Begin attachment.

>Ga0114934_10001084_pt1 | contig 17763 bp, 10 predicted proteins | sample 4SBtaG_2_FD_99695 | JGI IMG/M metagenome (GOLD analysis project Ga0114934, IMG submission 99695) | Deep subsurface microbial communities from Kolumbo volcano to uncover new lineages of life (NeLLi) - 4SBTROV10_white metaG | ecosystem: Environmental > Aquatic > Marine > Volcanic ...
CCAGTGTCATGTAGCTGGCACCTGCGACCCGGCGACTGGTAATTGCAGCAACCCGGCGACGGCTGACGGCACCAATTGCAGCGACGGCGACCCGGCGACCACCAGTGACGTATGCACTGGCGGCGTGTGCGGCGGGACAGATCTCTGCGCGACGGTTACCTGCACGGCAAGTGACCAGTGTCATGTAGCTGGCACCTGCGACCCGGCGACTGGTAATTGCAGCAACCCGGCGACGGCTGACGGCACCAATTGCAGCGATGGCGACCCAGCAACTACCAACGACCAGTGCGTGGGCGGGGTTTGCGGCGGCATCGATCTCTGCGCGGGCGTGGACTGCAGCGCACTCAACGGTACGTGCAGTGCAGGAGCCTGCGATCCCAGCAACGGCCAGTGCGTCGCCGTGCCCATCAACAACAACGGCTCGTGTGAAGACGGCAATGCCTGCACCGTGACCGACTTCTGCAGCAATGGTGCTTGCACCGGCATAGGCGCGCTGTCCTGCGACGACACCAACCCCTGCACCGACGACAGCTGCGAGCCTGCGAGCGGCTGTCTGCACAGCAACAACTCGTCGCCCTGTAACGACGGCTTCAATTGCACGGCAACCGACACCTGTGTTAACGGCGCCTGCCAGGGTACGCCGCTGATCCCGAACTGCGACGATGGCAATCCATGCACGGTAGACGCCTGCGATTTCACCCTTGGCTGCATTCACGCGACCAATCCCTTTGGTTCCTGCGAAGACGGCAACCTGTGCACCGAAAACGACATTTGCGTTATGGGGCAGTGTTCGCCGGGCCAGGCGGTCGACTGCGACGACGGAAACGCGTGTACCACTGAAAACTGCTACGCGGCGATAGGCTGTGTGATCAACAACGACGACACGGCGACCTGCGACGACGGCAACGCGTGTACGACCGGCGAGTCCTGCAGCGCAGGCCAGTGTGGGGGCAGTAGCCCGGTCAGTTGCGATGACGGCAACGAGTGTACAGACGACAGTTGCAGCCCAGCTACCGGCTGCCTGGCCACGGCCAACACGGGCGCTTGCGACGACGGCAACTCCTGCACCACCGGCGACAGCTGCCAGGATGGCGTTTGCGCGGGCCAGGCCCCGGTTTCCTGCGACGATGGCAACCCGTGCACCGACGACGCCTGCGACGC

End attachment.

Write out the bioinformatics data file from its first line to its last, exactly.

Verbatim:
>Ga0114934_10001084_pt1 | contig 17763 bp, 10 predicted proteins | sample 4SBtaG_2_FD_99695 | JGI IMG/M metagenome (GOLD analysis project Ga0114934, IMG submission 99695) | Deep subsurface microbial communities from Kolumbo volcano to uncover new lineages of life (NeLLi) - 4SBTROV10_white metaG | ecosystem: Environmental > Aquatic > Marine > Volcanic ...
CCAGTGTCATGTAGCTGGCACCTGCGACCCGGCGACTGGTAATTGCAGCAACCCGGCGACGGCTGACGGCACCAATTGCAGCGACGGCGACCCGGCGACCACCAGTGACGTATGCACTGGCGGCGTGTGCGGCGGGACAGATCTCTGCGCGACGGTTACCTGCACGGCAAGTGACCAGTGTCATGTAGCTGGCACCTGCGACCCGGCGACTGGTAATTGCAGCAACCCGGCGACGGCTGACGGCACCAATTGCAGCGATGGCGACCCAGCAACTACCAACGACCAGTGCGTGGGCGGGGTTTGCGGCGGCATCGATCTCTGCGCGGGCGTGGACTGCAGCGCACTCAACGGTACGTGCAGTGCAGGAGCCTGCGATCCCAGCAACGGCCAGTGCGTCGCCGTGCCCATCAACAACAACGGCTCGTGTGAAGACGGCAATGCCTGCACCGTGACCGACTTCTGCAGCAATGGTGCTTGCACCGGCATAGGCGCGCTGTCCTGCGACGACACCAACCCCTGCACCGACGACAGCTGCGAGCCTGCGAGCGGCTGTCTGCACAGCAACAACTCGTCGCCCTGTAACGACGGCTTCAATTGCACGGCAACCGACACCTGTGTTAACGGCGCCTGCCAGGGTACGCCGCTGATCCCGAACTGCGACGATGGCAATCCATGCACGGTAGACGCCTGCGATTTCACCCTTGGCTGCATTCACGCGACCAATCCCTTTGGTTCCTGCGAAGACGGCAACCTGTGCACCGAAAACGACATTTGCGTTATGGGGCAGTGTTCGCCGGGCCAGGCGGTCGACTGCGACGACGGAAACGCGTGTACCACTGAAAACTGCTACGCGGCGATAGGCTGTGTGATCAACAACGACGACACGGCGACCTGCGACGACGGCAACGCGTGTACGACCGGCGAGTCCTGCAGCGCAGGCCAGTGTGGGGGCAGTAGCCCGGTCAGTTGCGATGACGGCAACGAGTGTACAGACGACAGTTGCAGCCCAGCTACCGGCTGCCTGGCCACGGCCAACACGGGCGCTTGCGACGACGGCAACTCCTGCACCACCGGCGACAGCTGCCAGGATGGCGTTTGCGCGGGCCAGGCCCCGGTTTCCTGCGACGATGGCAACCCGTGCACCGACGACGCCTGCGACGC